So what is a Section 79 plan? It is a tax plan where small-business owners are told that they’re allowed to take a tax deduction through their businesses in order to purchase life insurance. That sounds pretty good, doesn’t it? When you break down the math and the sales pitch, however, it just doesn’t make sense.
Agents try to sell Section 79 plans for two simple reasons:
- Many small business clients will buy any plan that is “deductible” because they hate paying income taxes.
- Insurance advisors want to sell life insurance.
This brings up an interesting issue: If the plan is marginal from a wealth-building standpoint, then why are agents selling it? Again, there are two reasons:
- Most advisors have not broken down the math so they can come to a correct conclusion, which is that the plans are not worth implementing from a pure financial standpoint.
- Some advisors know the plan is marginal from a financial standpoint and don’t care because they know they can still sell it to business owners who are looking for deductions. The IRS considers them abusive, and will audit them.
How to avoid the fines? In order to avoid substantial IRS fines, business owners and material advisors involved in the sale of any of the above type plans must properly file under Section 6707A. Yet filing often isn’t enough; many times, the IRS assesses fines on clients whose accountants did file the form yet made a mistake – an error that usually results in the client being fined more quickly than if the form were not filed at all.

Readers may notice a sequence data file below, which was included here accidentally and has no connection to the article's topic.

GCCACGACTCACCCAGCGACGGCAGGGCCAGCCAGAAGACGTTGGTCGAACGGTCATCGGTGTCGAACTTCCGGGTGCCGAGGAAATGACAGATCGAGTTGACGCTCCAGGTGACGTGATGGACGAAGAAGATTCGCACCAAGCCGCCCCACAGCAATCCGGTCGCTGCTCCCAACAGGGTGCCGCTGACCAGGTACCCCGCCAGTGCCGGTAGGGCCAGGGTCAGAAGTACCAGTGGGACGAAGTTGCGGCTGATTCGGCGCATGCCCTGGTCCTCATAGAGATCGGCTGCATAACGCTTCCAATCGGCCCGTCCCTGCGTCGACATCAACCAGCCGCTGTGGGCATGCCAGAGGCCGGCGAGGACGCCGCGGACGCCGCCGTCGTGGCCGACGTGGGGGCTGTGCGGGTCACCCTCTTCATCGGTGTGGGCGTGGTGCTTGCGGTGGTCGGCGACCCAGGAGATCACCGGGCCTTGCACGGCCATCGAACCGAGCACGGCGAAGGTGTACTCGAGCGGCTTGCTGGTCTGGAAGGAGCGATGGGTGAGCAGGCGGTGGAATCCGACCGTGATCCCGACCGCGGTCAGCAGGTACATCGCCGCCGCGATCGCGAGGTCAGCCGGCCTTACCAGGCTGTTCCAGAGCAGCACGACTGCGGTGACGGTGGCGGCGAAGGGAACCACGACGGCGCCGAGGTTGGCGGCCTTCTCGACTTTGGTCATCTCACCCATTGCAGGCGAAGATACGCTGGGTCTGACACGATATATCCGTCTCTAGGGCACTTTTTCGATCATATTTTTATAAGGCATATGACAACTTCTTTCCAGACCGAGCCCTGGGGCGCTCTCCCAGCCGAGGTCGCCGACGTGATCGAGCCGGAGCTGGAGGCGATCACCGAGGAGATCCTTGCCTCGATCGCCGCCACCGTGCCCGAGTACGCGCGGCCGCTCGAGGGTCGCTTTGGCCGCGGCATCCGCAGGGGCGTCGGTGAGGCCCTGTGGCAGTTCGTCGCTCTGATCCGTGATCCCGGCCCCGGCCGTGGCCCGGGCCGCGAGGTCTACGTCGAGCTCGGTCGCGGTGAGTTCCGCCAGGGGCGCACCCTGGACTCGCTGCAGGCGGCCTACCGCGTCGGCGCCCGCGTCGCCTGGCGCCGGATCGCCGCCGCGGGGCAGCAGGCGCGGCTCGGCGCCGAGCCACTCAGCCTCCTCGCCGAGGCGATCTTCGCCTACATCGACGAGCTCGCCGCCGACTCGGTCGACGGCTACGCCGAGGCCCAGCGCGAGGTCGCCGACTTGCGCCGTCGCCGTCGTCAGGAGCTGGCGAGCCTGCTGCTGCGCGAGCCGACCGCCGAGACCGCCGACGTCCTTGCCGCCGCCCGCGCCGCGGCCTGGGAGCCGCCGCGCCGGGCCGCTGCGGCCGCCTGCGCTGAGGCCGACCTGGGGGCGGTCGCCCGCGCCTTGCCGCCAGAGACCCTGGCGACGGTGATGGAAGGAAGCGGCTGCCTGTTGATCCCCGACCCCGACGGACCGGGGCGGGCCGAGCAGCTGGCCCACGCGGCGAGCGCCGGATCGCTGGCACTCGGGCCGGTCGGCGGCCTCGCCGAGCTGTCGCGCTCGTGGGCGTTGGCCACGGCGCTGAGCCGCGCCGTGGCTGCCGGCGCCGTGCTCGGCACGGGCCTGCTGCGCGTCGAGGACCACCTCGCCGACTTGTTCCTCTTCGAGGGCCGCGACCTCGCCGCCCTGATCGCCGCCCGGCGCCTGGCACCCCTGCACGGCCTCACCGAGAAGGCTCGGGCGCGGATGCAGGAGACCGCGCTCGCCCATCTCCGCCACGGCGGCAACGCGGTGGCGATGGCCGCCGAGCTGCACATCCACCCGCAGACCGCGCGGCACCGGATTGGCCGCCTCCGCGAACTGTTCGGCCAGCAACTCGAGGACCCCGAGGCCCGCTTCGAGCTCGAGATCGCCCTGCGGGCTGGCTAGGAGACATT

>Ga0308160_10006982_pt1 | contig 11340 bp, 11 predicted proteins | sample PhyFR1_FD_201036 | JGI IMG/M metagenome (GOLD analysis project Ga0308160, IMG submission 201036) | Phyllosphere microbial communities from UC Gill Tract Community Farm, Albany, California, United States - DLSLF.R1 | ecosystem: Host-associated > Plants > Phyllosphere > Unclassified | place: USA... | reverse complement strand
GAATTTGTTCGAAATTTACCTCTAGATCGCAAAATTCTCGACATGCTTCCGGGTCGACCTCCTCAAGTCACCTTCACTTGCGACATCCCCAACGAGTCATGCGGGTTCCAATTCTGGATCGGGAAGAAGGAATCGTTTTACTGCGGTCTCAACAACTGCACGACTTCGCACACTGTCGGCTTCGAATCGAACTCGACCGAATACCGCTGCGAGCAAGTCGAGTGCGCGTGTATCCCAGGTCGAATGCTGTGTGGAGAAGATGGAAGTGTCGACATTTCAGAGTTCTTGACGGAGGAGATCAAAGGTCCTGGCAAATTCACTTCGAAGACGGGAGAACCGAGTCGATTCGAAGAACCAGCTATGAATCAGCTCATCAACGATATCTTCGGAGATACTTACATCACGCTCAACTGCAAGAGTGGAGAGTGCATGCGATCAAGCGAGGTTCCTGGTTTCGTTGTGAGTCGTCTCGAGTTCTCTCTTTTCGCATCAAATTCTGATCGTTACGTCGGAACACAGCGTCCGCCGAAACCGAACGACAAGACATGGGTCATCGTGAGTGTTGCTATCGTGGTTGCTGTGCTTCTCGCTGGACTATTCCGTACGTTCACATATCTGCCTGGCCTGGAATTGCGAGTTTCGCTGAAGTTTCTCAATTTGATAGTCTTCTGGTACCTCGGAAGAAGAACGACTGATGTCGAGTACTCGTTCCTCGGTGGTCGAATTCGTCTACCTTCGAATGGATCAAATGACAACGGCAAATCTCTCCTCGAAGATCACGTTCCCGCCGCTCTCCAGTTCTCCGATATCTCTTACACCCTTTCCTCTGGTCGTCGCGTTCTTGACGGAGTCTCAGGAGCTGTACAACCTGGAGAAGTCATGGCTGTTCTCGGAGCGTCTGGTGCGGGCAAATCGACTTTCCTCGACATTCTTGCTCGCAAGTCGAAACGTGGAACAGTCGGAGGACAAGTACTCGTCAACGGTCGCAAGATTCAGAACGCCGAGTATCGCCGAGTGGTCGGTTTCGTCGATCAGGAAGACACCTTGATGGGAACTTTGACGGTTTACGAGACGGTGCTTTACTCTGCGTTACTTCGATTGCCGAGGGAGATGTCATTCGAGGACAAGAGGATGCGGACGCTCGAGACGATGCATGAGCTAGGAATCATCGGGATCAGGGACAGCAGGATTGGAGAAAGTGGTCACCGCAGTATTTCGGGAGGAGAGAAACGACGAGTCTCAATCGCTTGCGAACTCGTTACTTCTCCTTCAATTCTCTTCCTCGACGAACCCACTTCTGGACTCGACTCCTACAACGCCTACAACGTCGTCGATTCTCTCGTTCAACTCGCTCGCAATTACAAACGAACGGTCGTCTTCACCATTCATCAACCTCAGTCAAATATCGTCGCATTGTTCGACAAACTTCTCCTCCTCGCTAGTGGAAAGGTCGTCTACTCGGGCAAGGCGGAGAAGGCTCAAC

Everyone in a Section 79 should file protectively under Section 6707A – and anyone who has not filed protectively in a 419 or 412(i) had better get some good advice from someone who knows what is going on, and has extensive experience filing protectively. The IRS still has task forces auditing these plans, and will soon move on to Section 79 scams, including many of the illegal captives pushed by the insurance companies and agents (though not all captives are illegal).